Through a few email exchanges I have had with you it seems that the bulk of your concerns are about participants of the weekly chat. Although we can’t control who or how individuals use a hashtag on twitter we do ask that they follow the guidelines listed on the AgChat website http://agchat.org/about/twitter-agchat-foodchat%20‎. If you study these guidelines you will find that most of your concerns are addressed, but as I said its up to each individual to respect these suggested guidelines.

    You have asked that no special interest groups or “Big Ag” be allowed to sponsor AgChat or participate. I hope that you understand the complexity of your request as there is no true definition of “Big Ag”. As I read through articles in the Huffington Post several individuals consider anyone, including farmers, who participate in any part of agriculture other than an organic method is “Big Ag”.

    As we created the foundation and looked at social media, it was with the reality that our communities, both online and in real life are very diverse. In my county, you have biotech crops as well as organic crops. The farmers here understand each other’s production choices and do not want to impose their views on others, we simply engage in dialog and encourage each other to help share information with the public that may not understand. That’s what we are looking to accomplish here and I think the personal relationships many of his have developed over the past 18 months or so show that is happening.

    The Mission of the foundation is simply to “Empower farmers and ranchers to connect communities through social media platforms.” The foundation will have no role in shaping or telling farmers what message they should tweet or blog about, but only to encourage them to share their own story about how they farm. It is my personal view that anyone can sponsor individuals or the Foundation AS LONG AS they do so transparently so everyone knows.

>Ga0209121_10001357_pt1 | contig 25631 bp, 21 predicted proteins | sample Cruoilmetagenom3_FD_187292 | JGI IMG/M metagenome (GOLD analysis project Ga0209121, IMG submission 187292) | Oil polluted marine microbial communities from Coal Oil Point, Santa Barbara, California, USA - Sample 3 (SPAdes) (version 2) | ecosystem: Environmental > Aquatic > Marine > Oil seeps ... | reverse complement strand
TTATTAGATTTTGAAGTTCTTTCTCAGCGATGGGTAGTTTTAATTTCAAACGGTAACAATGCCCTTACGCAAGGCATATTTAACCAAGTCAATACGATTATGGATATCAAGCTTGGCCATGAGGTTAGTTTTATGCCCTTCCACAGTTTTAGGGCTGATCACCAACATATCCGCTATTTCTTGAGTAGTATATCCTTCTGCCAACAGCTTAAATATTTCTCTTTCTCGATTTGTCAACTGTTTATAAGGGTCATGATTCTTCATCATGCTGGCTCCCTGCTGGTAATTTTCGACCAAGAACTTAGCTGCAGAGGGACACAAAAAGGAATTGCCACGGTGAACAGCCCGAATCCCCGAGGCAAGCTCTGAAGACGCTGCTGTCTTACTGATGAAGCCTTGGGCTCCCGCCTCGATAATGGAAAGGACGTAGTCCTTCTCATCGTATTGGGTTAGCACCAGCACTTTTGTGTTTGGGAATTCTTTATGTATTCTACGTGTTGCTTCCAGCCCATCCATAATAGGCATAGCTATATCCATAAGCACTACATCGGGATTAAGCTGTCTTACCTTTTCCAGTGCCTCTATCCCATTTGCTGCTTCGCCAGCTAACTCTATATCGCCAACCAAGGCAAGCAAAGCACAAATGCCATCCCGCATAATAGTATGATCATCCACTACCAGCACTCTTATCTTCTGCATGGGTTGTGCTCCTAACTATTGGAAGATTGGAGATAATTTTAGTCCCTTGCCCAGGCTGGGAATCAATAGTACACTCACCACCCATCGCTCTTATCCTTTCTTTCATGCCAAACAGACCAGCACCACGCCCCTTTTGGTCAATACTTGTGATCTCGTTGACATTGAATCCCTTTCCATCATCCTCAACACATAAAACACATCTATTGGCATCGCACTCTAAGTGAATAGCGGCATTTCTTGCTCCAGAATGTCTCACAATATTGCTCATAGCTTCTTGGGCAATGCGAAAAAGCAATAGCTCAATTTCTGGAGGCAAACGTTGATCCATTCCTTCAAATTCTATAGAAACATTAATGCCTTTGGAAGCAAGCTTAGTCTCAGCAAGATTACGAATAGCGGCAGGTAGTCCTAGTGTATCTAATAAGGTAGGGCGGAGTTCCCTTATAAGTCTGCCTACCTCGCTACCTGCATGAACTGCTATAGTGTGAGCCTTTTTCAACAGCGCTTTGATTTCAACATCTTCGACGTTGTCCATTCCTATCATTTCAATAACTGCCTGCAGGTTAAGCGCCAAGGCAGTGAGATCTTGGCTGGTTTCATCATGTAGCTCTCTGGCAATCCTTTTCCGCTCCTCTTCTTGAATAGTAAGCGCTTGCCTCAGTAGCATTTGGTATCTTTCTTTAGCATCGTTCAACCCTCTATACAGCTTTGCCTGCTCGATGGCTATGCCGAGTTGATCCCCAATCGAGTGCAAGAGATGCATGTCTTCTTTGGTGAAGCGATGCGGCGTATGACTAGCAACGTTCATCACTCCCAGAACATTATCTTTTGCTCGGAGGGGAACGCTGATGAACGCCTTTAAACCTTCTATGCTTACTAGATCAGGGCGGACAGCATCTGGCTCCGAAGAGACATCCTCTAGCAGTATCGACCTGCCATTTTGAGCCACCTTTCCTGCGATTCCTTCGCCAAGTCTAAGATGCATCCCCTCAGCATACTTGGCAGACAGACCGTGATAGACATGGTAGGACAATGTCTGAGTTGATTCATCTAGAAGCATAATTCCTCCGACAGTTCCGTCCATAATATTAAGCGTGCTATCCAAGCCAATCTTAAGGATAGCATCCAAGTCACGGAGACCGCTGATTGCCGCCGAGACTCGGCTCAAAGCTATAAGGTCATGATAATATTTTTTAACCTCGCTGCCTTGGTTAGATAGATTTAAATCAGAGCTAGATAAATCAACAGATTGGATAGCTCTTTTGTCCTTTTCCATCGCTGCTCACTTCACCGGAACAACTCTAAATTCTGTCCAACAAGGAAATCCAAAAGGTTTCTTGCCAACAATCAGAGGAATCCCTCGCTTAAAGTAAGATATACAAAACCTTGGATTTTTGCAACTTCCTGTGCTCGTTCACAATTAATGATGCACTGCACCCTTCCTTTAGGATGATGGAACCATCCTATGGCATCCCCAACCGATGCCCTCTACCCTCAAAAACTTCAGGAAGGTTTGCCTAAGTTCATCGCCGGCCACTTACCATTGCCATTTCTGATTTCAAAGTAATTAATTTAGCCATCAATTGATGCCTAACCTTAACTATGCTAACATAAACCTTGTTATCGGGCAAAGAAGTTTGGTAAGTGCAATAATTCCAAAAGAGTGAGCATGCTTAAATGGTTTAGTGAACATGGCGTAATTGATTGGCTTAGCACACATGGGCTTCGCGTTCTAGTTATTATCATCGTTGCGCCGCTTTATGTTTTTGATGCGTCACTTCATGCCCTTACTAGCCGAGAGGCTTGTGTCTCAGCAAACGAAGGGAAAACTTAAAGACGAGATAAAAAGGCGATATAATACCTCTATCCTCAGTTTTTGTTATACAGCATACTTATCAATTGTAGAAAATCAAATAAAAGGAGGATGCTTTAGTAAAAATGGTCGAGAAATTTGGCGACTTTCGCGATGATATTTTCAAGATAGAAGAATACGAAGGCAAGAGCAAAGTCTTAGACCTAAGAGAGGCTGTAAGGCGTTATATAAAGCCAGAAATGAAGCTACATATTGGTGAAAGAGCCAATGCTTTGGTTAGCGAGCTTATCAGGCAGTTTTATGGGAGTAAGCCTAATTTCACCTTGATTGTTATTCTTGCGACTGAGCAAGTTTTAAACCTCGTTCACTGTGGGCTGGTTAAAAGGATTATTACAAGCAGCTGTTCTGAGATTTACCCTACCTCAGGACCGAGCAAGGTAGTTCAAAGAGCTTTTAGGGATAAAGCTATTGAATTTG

Please share this information with the others that have contacted you. I encourage them to speak up and voice their concerns to any of the board members, without their input it is impossible for us to know what their concerns are.

  3. We’ll have to agree to disagree Mike about whether special interest groups should be allowed a role on the board of agchat.org and as sponsors. But I just wanted to clear one thing up.

    What I (ME – not others perhaps) mean by BigAg in this case is multinational GMO seed companies.
    Onwards
    Ian

  4. Sorry Amanda/Mike: I was too hasty there.

    What I meant to say is “We’ll have to agree to disagree Mike about whether non-farmers (by which I mean ANYONE whose primary income is not farming) should be allowed a role on the board/advisory board of ‘the farmer-led’ agchat.org or whether special interest groups or Big GMO companies should be allowed as sponsors.

    But I just wanted to clear one thing up.

    What I (ME – not others perhaps) mean by BigAg in this case is multinational GMO seed companies.

    Onwards
    Ian

  5. Pingback: 2010 in review «